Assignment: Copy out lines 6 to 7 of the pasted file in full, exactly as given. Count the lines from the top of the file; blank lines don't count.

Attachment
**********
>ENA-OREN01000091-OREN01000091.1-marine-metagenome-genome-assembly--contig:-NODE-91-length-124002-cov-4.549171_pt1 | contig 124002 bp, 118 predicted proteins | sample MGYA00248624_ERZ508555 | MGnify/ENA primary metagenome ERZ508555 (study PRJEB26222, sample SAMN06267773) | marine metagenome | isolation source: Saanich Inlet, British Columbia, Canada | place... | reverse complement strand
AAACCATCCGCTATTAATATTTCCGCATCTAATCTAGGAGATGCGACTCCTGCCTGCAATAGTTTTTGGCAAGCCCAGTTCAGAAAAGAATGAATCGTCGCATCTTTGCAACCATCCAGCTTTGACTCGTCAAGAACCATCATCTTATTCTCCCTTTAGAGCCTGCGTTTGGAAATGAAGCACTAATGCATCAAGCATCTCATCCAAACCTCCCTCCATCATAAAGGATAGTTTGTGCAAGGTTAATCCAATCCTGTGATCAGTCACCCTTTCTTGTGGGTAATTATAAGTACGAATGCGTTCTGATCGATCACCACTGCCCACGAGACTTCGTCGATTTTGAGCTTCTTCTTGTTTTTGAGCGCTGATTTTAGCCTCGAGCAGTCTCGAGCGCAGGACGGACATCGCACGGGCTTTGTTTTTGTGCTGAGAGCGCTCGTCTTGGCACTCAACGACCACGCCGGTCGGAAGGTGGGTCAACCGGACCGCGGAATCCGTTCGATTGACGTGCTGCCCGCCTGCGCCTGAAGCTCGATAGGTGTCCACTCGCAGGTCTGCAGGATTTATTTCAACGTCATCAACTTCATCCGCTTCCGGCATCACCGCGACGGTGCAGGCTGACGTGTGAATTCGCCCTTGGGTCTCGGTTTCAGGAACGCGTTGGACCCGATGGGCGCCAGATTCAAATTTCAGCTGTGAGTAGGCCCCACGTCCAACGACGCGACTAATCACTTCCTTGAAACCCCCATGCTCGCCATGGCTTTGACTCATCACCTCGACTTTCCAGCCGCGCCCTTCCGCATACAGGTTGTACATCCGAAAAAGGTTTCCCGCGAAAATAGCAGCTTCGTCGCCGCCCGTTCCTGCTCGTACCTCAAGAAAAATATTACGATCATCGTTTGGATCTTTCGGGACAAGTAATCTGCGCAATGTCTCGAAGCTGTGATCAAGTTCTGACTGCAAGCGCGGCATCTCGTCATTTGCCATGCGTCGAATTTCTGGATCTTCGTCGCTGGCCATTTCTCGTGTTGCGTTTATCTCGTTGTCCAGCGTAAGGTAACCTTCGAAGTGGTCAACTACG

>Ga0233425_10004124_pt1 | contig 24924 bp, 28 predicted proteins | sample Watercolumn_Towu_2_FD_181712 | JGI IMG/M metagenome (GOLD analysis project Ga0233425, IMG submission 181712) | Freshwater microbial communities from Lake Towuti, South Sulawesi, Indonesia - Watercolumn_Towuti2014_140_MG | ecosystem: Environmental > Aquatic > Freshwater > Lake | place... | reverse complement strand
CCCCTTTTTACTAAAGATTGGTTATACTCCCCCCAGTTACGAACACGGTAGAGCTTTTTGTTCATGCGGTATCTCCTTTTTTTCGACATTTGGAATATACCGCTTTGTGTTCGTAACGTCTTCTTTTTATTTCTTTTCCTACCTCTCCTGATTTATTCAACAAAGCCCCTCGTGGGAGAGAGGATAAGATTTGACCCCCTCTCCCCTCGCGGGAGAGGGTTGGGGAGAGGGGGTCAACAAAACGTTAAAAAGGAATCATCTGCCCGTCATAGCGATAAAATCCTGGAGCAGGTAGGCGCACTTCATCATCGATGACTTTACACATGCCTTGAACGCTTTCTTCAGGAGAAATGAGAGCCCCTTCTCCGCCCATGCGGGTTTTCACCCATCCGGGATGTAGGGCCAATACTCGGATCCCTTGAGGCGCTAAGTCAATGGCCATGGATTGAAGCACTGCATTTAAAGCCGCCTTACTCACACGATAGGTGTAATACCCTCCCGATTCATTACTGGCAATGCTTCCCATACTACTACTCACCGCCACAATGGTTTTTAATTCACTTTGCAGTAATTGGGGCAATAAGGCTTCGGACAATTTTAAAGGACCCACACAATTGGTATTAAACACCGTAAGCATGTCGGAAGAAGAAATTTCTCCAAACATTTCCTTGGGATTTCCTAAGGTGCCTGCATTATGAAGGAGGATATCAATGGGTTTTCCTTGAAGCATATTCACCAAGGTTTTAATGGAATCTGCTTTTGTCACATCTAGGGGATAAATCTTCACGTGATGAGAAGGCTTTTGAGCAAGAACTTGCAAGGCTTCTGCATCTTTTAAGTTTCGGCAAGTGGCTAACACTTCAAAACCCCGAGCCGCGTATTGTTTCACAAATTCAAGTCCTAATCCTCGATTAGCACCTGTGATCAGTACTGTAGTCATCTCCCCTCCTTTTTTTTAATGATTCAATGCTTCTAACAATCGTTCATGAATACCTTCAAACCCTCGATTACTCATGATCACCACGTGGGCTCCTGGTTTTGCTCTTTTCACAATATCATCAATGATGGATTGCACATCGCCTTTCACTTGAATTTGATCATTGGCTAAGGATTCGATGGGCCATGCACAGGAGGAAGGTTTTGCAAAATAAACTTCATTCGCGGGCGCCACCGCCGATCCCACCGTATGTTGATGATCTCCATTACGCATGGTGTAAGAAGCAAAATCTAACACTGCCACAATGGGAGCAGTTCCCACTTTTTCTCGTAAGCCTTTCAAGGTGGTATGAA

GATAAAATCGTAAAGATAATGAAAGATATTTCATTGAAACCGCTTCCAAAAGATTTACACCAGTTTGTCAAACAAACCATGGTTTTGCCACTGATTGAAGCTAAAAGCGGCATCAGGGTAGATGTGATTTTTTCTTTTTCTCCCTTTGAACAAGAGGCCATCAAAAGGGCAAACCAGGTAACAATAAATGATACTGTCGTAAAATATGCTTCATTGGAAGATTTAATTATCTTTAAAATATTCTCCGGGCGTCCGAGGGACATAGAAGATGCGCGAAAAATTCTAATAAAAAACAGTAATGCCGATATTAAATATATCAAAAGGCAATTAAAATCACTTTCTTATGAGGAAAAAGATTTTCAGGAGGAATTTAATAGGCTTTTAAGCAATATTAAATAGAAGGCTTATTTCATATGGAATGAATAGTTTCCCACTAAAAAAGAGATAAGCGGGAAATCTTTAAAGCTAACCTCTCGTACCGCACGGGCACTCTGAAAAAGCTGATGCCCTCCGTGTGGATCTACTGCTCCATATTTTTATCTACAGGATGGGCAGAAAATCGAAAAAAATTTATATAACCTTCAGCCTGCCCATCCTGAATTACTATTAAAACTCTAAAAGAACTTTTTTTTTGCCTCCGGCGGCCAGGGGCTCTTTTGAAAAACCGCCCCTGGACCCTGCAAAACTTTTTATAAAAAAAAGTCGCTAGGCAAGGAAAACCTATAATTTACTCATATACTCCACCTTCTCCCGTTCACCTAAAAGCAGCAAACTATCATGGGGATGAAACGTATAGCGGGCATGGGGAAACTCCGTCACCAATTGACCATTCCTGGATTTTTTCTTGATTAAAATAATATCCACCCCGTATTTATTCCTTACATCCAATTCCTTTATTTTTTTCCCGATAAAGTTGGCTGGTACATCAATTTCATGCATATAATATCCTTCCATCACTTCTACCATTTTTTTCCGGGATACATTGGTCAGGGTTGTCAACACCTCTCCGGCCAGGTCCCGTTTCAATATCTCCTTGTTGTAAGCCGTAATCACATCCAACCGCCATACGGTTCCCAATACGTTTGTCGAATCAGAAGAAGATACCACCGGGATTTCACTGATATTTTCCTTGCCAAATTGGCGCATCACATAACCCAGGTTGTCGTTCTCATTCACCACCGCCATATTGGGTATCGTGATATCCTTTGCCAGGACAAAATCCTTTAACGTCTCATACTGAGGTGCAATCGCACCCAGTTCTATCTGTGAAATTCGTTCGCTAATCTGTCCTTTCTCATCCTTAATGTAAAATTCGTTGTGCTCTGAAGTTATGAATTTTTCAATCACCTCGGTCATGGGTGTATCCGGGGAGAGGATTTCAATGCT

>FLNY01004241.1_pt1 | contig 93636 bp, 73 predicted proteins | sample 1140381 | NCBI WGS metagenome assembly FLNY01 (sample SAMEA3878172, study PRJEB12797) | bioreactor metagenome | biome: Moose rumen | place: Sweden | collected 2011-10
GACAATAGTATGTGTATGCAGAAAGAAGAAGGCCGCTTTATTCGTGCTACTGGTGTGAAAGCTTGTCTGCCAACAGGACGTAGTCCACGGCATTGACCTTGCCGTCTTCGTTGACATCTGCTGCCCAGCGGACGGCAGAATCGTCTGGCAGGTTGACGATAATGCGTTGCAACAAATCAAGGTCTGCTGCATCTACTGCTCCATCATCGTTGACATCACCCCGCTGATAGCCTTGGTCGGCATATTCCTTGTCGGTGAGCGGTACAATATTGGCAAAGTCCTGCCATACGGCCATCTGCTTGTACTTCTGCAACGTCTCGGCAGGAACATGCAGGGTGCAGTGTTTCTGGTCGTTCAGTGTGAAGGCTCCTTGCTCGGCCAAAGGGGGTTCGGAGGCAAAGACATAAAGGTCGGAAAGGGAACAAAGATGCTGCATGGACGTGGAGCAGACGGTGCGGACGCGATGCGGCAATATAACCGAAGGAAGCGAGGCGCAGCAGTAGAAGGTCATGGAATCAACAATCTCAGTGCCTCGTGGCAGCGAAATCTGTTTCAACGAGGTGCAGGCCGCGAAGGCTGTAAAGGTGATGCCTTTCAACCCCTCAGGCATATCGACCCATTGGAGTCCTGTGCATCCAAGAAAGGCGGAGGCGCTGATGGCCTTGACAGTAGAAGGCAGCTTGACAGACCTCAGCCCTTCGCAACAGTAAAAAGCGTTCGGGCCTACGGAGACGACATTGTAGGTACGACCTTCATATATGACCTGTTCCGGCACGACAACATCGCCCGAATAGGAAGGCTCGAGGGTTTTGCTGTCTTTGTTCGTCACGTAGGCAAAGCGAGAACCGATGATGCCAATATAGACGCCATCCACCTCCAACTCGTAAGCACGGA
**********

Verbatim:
>FLNY01004241.1_pt1 | contig 93636 bp, 73 predicted proteins | sample 1140381 | NCBI WGS metagenome assembly FLNY01 (sample SAMEA3878172, study PRJEB12797) | bioreactor metagenome | biome: Moose rumen | place: Sweden | collected 2011-10
GACAATAGTATGTGTATGCAGAAAGAAGAAGGCCGCTTTATTCGTGCTACTGGTGTGAAAGCTTGTCTGCCAACAGGACGTAGTCCACGGCATTGACCTTGCCGTCTTCGTTGACATCTGCTGCCCAGCGGACGGCAGAATCGTCTGGCAGGTTGACGATAATGCGTTGCAACAAATCAAGGTCTGCTGCATCTACTGCTCCATCATCGTTGACATCACCCCGCTGATAGCCTTGGTCGGCATATTCCTTGTCGGTGAGCGGTACAATATTGGCAAAGTCCTGCCATACGGCCATCTGCTTGTACTTCTGCAACGTCTCGGCAGGAACATGCAGGGTGCAGTGTTTCTGGTCGTTCAGTGTGAAGGCTCCTTGCTCGGCCAAAGGGGGTTCGGAGGCAAAGACATAAAGGTCGGAAAGGGAACAAAGATGCTGCATGGACGTGGAGCAGACGGTGCGGACGCGATGCGGCAATATAACCGAAGGAAGCGAGGCGCAGCAGTAGAAGGTCATGGAATCAACAATCTCAGTGCCTCGTGGCAGCGAAATCTGTTTCAACGAGGTGCAGGCCGCGAAGGCTGTAAAGGTGATGCCTTTCAACCCCTCAGGCATATCGACCCATTGGAGTCCTGTGCATCCAAGAAAGGCGGAGGCGCTGATGGCCTTGACAGTAGAAGGCAGCTTGACAGACCTCAGCCCTTCGCAACAGTAAAAAGCGTTCGGGCCTACGGAGACGACATTGTAGGTACGACCTTCATATATGACCTGTTCCGGCACGACAACATCGCCCGAATAGGAAGGCTCGAGGGTTTTGCTGTCTTTGTTCGTCACGTAGGCAAAGCGAGAACCGATGATGCCAATATAGACGCCATCCACCTCCAACTCGTAAGCACGGA